As you can see, not having enough vitamin D can impact the immune system in many different ways. That’s why one of the low vitamin D symptoms is getting sick often. If we have a vitamin D deficiency, our immune systems just aren’t able to fight off pathogens and protect us from illness.
We rely on vitamin D to maintain a strong immune system that can keep us safe and healthy.
Vitamin D deficiency causes
There are many reasons that you might become vitamin D deficient. Unlike other vitamins that you can get easily through dietary food sources, it is really hard to get enough vitamin D through your diet.
So we usually need to rely on regular exposure to sunshine each day or vitamin D supplements to get plenty of vitamin D.
Some of the risk factors for lack of vitamin D include:
- Age. As we get older, it becomes harder to get vitamin D. Our skin gets thicker and vitamin D conversion from sun exposure goes down.
- Clothing. If we are always wearing a lot of clothes when we are outside, the sun can’t get to our skin. We need sun exposure to get vitamin D.
- Latitude. Living farther from the equator limits your vitamin D exposure from the sun.
- Pollution. When there is more pollution, there is less sunlight getting to your body. If you live in a more polluted area you are more likely to be vitamin D deficient.
- Skin color. The more melanin you have in your skin, the less vitamin D you will be able to absorb.
- Sun block. The more sunscreen you use when out in the sun, the lower your vitamin D intake will be.
- Genetics. We have 63 different polymorphisms (genetic variations) of the vitamin D receptor. That means each individual has differing levels of vitamin D absorption.
- Infections. Pathogens tend to deplete you of vitamin D. They block your vitamin D receptors and your immune system uses up a lot of vitamin D when you are sick. So if you have recently had an infection or have a chronic infection of some sort, you are more likely to have low vitamin D levels. Learn more here.
- Malabsorption. If you have gut damage or some inflammatory condition in your digestive system, that will prevent you from absorbing as much vitamin D as you need.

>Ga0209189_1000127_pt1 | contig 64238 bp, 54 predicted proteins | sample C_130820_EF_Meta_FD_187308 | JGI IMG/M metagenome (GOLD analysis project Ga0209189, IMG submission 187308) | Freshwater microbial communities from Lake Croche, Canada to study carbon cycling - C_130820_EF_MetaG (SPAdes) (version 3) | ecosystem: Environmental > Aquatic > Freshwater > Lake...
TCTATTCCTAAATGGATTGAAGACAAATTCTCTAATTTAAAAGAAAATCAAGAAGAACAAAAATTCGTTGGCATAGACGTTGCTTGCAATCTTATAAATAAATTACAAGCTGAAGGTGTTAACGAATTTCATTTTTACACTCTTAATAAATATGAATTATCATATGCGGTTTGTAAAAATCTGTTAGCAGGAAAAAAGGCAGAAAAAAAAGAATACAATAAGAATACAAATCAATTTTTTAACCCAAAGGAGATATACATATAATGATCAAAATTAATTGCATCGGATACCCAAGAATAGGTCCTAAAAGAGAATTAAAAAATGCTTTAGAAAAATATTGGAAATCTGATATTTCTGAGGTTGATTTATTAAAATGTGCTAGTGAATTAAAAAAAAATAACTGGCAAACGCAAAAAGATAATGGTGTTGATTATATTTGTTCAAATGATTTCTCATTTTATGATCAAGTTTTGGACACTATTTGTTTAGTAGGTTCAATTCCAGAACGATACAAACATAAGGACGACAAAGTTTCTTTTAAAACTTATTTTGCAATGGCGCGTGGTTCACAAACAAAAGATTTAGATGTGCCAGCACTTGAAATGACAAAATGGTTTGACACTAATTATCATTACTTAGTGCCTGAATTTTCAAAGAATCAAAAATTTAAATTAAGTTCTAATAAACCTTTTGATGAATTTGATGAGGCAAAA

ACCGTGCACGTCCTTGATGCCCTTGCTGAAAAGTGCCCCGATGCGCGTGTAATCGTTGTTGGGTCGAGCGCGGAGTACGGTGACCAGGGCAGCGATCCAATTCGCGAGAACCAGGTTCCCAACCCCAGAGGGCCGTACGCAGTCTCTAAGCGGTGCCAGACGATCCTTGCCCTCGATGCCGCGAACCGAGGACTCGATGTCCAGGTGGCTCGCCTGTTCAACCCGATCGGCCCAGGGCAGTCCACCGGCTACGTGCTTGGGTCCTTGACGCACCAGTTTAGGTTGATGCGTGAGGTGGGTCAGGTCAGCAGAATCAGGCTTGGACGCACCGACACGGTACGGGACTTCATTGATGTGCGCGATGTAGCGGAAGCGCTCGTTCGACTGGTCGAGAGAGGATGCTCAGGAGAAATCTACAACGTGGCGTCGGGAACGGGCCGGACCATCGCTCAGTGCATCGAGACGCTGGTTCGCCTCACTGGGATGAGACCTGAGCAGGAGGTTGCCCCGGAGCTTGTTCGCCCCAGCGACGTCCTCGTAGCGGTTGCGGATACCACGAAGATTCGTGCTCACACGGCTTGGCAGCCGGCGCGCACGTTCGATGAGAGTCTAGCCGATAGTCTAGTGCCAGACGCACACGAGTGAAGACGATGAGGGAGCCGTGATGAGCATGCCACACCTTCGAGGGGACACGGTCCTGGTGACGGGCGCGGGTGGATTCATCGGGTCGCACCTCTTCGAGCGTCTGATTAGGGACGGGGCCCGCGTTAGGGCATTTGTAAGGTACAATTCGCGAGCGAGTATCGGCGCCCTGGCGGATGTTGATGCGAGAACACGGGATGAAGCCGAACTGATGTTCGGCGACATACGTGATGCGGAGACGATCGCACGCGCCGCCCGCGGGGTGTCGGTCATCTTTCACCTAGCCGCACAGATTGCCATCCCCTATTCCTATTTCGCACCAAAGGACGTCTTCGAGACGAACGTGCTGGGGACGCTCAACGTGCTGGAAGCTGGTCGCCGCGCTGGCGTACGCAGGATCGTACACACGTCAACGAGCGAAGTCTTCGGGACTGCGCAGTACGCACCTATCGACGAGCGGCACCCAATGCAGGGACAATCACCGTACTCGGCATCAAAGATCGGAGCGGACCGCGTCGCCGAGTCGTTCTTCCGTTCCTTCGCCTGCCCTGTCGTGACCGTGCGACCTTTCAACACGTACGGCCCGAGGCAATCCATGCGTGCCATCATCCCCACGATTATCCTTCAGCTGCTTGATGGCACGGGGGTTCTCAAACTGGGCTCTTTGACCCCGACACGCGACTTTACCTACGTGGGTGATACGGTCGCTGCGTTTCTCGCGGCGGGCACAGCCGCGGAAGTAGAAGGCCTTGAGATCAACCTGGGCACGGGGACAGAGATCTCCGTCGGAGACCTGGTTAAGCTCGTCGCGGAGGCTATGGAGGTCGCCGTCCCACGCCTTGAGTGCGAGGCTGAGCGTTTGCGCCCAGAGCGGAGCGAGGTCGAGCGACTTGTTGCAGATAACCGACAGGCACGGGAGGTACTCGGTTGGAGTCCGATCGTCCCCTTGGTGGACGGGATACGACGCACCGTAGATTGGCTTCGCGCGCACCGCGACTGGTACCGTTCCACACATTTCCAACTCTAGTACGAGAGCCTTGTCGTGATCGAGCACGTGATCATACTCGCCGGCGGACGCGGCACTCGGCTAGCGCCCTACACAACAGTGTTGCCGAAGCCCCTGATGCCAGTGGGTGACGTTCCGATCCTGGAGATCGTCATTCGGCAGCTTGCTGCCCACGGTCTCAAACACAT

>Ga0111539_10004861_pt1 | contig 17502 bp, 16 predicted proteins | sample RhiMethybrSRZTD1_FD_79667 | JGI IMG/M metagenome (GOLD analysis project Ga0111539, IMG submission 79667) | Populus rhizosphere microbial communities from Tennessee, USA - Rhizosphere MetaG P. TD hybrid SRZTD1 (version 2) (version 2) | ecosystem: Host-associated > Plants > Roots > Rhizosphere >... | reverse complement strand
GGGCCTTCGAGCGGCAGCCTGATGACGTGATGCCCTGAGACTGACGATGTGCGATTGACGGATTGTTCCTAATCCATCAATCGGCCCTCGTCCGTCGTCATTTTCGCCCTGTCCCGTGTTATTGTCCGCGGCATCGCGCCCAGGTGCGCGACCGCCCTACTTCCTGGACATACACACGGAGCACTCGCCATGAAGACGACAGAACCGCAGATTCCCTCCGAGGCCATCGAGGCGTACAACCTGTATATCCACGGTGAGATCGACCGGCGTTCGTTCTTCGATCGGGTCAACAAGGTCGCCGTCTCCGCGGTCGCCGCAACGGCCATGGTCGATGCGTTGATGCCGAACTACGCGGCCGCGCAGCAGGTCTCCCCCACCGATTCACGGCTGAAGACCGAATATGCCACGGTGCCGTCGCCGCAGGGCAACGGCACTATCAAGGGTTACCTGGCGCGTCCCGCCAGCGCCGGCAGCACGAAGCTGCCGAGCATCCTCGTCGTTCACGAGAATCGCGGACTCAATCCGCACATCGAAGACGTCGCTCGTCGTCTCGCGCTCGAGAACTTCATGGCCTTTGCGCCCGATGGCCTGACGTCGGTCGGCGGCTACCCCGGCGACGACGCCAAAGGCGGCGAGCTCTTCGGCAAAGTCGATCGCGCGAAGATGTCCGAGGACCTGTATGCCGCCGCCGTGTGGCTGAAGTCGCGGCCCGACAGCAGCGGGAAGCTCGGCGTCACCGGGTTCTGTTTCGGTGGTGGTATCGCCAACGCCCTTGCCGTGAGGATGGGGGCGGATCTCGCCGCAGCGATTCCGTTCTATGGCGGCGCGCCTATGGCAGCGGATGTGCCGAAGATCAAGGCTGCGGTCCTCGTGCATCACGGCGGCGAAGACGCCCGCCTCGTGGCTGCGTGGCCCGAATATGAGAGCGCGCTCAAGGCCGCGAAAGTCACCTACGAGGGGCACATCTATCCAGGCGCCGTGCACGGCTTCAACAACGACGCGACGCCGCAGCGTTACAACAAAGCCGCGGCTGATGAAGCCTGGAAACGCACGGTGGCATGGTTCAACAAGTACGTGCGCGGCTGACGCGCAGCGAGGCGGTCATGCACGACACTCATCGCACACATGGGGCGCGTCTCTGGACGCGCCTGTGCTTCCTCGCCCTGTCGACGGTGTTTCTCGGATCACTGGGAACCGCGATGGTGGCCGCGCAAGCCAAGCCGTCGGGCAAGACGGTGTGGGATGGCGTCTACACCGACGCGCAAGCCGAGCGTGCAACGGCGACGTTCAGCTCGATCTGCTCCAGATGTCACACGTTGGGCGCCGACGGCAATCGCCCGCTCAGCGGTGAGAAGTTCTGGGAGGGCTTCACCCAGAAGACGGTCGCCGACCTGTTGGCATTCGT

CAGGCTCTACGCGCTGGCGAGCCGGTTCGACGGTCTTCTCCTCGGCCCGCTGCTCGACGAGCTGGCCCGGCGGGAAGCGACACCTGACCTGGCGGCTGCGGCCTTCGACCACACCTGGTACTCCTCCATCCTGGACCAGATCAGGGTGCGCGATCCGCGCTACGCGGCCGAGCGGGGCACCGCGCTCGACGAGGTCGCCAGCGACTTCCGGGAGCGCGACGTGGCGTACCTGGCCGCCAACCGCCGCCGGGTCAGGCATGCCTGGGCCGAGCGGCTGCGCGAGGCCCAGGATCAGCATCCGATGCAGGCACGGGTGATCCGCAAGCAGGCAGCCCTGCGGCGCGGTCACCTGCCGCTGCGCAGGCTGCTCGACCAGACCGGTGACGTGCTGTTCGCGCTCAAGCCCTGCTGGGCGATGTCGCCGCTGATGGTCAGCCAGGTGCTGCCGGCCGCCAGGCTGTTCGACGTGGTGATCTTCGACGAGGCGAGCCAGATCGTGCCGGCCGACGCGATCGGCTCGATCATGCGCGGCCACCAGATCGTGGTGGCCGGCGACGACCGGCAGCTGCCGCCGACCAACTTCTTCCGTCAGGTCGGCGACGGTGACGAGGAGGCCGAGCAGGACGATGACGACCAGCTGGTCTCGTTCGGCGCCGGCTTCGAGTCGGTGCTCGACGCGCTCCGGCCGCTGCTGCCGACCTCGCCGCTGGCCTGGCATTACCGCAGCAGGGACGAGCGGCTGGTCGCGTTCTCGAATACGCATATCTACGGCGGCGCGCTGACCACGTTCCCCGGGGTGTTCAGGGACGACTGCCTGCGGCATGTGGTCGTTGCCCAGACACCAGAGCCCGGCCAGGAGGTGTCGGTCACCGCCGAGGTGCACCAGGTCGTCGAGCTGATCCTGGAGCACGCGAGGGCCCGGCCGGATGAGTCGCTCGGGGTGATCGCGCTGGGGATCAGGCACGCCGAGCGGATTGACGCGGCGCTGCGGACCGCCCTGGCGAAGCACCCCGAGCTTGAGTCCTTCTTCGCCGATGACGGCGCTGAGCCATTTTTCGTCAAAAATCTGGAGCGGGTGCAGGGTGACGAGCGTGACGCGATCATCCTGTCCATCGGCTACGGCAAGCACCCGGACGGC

- Pregnancy and lactation. If a pregnant or lactating woman isn’t getting out in the sun or supplementing with vitamin D3, then she can become deficient very fast. Babies add extra demand for nutrients.
There are many reasons that you might have a lack of vitamin D. If you have any of the risk factors above or think any of the low vitamin D causes might be a problem for you, it’s time to do something about it. Get out in the sun more or consider taking a vitamin D3 supplement.
The bottom line
Billions of people all over the world don’t have enough vitamin D, and I believe that we are in the midst of a vitamin D deficiency pandemic.
These low levels of vitamin D put people at risk for common health concerns and threaten the immune system. As a result, you can end up more susceptible to infections like the coronavirus.
Taking vitamin D as a preventative measure to keep yourself healthy might not be a bad idea. And if someone you know is sick or has a preexisting condition like cardiovascular disease, diabetes, high blood pressure, or obesity, then it is more important than ever to get them on vitamin D. Supplements can help them to correct low vitamin D levels and boost immune strength to fight off infections.
Did you know that vitamin D deficiency is a global problem? And did you know that low vitamin D causes your immune system to weaken? Share your questions and comments with me below.
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Disclaimer: Our educational content is not meant or intended for medical advice or treatment.
Editor’s Note: This post has been updated for quality and relevancy.